34. 34. Who should be screened for high lipids? CHD CHD risk equivalents: 1. 2. 3. 4. 5. Peripheral artery disease. AAA Symptomatic carotid artery disease Diabetes mellitus Multiple risk factors that confer a greater than 20% 10-year risk for developing CHD! 10-
  35. 35. National Cholesterol Education Program (NCEP): Screen all adults aged 20 years or older. USPSTF: Screen every 35 years in men and age 45 years in women unless there are other risk factors for CHD.
  36. 36. Risk factors of coronary artery disease Age and gender Men aged 45 years or older. Women aged 55 years or older A family history of premature CHD: 1. MI or sudden cardiac death 1. 2. 2. 3. 4. 55 years in a 1st degree male relative. 65 years in a 1st degree female relative. Hypertension (whether treated or not.) Current cigarette smoking (10 or more cigarettes per day). HDL cholesterol ( 40 mg/dL).
  37. 37. 10-year risk of developing CHD using 10Framingham projections of 10-year risk 10 Because risk factors alone are an imprecise measure of CHD risk, estimating the 10-year 10risk using Framingham data is likely to be helpful even in patients with one or no risk factors.
  38. 38. Screening in Women Low HDL is more important risk factor than a high LDL cholesterol in women. Using estimates of 10-year CHD risk may be 10particularly helpful in women. Women are less likely to benefit from therapy unless their LDL cholesterol is extremely high (greater than 190 mg/dL).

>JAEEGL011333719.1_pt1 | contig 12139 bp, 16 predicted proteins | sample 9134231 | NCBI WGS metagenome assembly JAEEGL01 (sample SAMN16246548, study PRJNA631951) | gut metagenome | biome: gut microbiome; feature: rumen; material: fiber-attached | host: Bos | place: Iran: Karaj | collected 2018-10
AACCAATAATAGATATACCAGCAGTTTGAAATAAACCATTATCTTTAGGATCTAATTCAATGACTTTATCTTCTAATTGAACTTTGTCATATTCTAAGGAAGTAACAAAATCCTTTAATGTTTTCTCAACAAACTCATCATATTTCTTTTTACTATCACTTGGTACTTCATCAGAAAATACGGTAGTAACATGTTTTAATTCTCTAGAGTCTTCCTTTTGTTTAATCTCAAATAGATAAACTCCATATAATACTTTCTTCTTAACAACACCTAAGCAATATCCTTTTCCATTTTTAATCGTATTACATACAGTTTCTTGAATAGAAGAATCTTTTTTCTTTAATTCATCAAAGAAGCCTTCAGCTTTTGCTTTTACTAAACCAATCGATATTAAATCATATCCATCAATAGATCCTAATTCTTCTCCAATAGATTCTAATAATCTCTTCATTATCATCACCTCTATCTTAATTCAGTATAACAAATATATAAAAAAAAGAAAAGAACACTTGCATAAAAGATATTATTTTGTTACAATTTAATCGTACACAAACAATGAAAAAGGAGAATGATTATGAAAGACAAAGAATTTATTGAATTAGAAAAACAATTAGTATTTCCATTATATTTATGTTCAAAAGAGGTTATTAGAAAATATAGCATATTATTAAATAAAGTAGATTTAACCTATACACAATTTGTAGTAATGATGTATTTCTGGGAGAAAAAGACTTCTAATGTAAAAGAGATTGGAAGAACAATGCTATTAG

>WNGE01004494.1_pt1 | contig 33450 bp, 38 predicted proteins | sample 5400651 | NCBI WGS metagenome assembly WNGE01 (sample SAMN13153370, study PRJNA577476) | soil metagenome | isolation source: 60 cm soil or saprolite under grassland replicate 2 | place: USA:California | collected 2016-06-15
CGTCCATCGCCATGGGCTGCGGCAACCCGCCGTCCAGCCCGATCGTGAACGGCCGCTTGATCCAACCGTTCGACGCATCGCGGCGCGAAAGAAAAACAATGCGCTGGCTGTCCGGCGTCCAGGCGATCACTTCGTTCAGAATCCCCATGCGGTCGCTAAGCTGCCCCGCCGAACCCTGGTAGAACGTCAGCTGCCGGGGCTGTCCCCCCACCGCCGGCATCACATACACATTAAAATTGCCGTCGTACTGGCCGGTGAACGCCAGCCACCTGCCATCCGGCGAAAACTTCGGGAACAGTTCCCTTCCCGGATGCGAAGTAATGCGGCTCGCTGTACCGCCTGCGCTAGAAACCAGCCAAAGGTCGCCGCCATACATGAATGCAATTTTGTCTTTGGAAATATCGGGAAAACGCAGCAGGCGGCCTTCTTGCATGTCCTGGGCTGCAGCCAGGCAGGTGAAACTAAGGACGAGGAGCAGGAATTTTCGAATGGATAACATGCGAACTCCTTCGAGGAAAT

39. 39. Screening in Older Patients Patients age 75 years or older: + CHD: LDL-lowering therapy can be continued. LDL No CHD: recommend screening and treatment. Decisions to discontinue therapy: Overall functional status. Life expectancy. Comorbidities. Patient preference.
  40. 40. Treatment
  41. 41. Goal of treatment
  42. 42. Risk Category LDL Goal (mg/dL) LDL Level at Which to Initiate Lifestyle Changes (mg/dL) LDL Level at Which to Consider Drug Therapy (mg/dL) High risk: CHD or CHD risk equivalents (10-year risk 20%) 100 100 100 Moderately high risk: 2+ risk factors (10-year risk 10% to 20%) 130 130 130 Moderate risk: 2+ risk factors (10-year risk 10%) 130 130 160 Low risk: 0±1 risk factors 160 160 190
  43. 43. Treatment of High LDL Cholesterol General measures: Quitting smoking: increase HDL lower LDL. Exercise (and weight loss) reduce the LDL increase the HDL. Modest alcohol use (1²2 ounces a day): raises HDL (1²
  44. 44. Diet
  45. 45. Diet Therapy 5²10% decrease in LDL cholesterol. Should be assessed 4 weeks after initiation. Reduce« Total daily fat to 25²30% 25² Saturated fat to less than 7% of daily calories. Dietary cholesterol less than 200 mg/d. Polyunsaturated fats decrease LDL and HDL Monounsaturated fats: Decrease LDL Increase HDL« GOOD!
  46. 46. Diet Therapy Mediterranean diet´, monounsaturated fat such as that found in canola oil and in olives, peanuts, avocados, and their oils. Soluble fiber, reduce LDL cholesterol by 5² 5² 10%. Garlic, soy protein, vitamin C, pecans, and plant sterols. Antioxidants, found primarily in fruits and vegetables.
  47. 47. Pharmacologic treatment